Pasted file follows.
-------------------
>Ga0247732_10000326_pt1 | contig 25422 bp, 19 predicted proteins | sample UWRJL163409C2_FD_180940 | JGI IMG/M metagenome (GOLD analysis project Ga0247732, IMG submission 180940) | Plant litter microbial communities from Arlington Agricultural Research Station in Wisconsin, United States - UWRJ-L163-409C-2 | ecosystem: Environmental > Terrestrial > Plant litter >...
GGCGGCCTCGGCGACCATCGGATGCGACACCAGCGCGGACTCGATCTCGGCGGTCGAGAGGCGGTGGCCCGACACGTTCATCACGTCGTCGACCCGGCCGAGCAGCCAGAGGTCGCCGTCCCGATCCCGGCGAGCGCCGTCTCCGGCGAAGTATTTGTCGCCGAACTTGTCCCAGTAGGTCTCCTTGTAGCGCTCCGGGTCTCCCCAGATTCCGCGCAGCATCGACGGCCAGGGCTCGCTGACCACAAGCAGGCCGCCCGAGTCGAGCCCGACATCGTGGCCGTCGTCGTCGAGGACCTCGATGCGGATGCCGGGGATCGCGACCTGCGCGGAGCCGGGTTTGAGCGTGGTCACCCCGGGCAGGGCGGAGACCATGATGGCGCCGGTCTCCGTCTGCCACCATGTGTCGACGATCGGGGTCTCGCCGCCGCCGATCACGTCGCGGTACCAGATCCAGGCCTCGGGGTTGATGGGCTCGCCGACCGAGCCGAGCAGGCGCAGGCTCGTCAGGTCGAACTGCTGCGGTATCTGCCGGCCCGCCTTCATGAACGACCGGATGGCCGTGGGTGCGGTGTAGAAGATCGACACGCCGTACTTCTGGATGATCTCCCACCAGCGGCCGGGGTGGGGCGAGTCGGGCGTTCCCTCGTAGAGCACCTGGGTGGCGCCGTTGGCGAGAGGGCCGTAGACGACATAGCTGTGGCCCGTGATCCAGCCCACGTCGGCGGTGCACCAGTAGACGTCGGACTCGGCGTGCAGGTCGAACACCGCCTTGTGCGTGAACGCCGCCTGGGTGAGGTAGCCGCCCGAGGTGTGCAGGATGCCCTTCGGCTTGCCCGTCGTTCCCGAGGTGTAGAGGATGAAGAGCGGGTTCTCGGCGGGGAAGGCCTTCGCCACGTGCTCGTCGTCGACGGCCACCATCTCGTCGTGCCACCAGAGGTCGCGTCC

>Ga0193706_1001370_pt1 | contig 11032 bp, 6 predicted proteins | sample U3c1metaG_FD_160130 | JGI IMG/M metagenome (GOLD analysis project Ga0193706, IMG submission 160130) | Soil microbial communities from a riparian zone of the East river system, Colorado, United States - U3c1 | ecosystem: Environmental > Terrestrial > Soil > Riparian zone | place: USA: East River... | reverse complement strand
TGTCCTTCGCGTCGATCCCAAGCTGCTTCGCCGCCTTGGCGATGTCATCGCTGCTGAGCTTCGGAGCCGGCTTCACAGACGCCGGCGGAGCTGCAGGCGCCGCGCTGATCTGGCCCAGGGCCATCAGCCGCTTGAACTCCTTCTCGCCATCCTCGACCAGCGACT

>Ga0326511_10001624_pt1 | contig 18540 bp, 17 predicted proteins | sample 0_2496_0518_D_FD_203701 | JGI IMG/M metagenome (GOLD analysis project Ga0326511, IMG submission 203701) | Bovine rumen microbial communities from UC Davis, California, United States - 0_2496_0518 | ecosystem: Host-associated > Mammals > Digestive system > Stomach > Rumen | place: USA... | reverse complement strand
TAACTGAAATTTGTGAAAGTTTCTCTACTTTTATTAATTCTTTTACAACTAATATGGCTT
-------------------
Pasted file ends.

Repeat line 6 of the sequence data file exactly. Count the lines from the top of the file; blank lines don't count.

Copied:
TAACTGAAATTTGTGAAAGTTTCTCTACTTTTATTAATTCTTTTACAACTAATATGGCTT